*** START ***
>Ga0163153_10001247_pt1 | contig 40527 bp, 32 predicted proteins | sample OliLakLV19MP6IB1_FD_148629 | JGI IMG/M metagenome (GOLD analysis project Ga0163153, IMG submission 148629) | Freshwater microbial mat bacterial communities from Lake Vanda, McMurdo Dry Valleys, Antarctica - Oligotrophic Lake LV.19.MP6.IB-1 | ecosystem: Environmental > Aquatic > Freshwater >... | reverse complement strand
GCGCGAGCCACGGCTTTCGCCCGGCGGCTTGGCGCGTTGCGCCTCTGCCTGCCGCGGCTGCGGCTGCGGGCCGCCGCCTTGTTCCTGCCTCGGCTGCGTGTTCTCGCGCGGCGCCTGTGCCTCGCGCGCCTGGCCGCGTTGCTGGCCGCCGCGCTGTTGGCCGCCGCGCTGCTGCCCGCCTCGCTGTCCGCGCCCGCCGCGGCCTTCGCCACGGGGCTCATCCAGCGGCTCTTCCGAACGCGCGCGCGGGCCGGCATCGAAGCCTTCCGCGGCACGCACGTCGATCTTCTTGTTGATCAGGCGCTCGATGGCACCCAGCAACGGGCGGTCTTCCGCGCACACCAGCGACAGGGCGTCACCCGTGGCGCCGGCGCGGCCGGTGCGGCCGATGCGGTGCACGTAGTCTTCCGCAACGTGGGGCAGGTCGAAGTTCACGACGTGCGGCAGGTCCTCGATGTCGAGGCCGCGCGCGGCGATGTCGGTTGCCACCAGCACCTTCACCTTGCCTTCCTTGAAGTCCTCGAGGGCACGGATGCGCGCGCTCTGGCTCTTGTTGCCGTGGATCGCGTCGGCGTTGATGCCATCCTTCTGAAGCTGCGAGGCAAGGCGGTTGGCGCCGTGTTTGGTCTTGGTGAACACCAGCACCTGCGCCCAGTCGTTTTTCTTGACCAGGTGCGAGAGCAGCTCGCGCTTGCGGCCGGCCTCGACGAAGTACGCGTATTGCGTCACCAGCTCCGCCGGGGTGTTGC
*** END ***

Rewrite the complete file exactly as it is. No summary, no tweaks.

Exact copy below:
>Ga0163153_10001247_pt1 | contig 40527 bp, 32 predicted proteins | sample OliLakLV19MP6IB1_FD_148629 | JGI IMG/M metagenome (GOLD analysis project Ga0163153, IMG submission 148629) | Freshwater microbial mat bacterial communities from Lake Vanda, McMurdo Dry Valleys, Antarctica - Oligotrophic Lake LV.19.MP6.IB-1 | ecosystem: Environmental > Aquatic > Freshwater >... | reverse complement strand
GCGCGAGCCACGGCTTTCGCCCGGCGGCTTGGCGCGTTGCGCCTCTGCCTGCCGCGGCTGCGGCTGCGGGCCGCCGCCTTGTTCCTGCCTCGGCTGCGTGTTCTCGCGCGGCGCCTGTGCCTCGCGCGCCTGGCCGCGTTGCTGGCCGCCGCGCTGTTGGCCGCCGCGCTGCTGCCCGCCTCGCTGTCCGCGCCCGCCGCGGCCTTCGCCACGGGGCTCATCCAGCGGCTCTTCCGAACGCGCGCGCGGGCCGGCATCGAAGCCTTCCGCGGCACGCACGTCGATCTTCTTGTTGATCAGGCGCTCGATGGCACCCAGCAACGGGCGGTCTTCCGCGCACACCAGCGACAGGGCGTCACCCGTGGCGCCGGCGCGGCCGGTGCGGCCGATGCGGTGCACGTAGTCTTCCGCAACGTGGGGCAGGTCGAAGTTCACGACGTGCGGCAGGTCCTCGATGTCGAGGCCGCGCGCGGCGATGTCGGTTGCCACCAGCACCTTCACCTTGCCTTCCTTGAAGTCCTCGAGGGCACGGATGCGCGCGCTCTGGCTCTTGTTGCCGTGGATCGCGTCGGCGTTGATGCCATCCTTCTGAAGCTGCGAGGCAAGGCGGTTGGCGCCGTGTTTGGTCTTGGTGAACACCAGCACCTGCGCCCAGTCGTTTTTCTTGACCAGGTGCGAGAGCAGCTCGCGCTTGCGGCCGGCCTCGACGAAGTACGCGTATTGCGTCACCAGCTCCGCCGGGGTGTTGC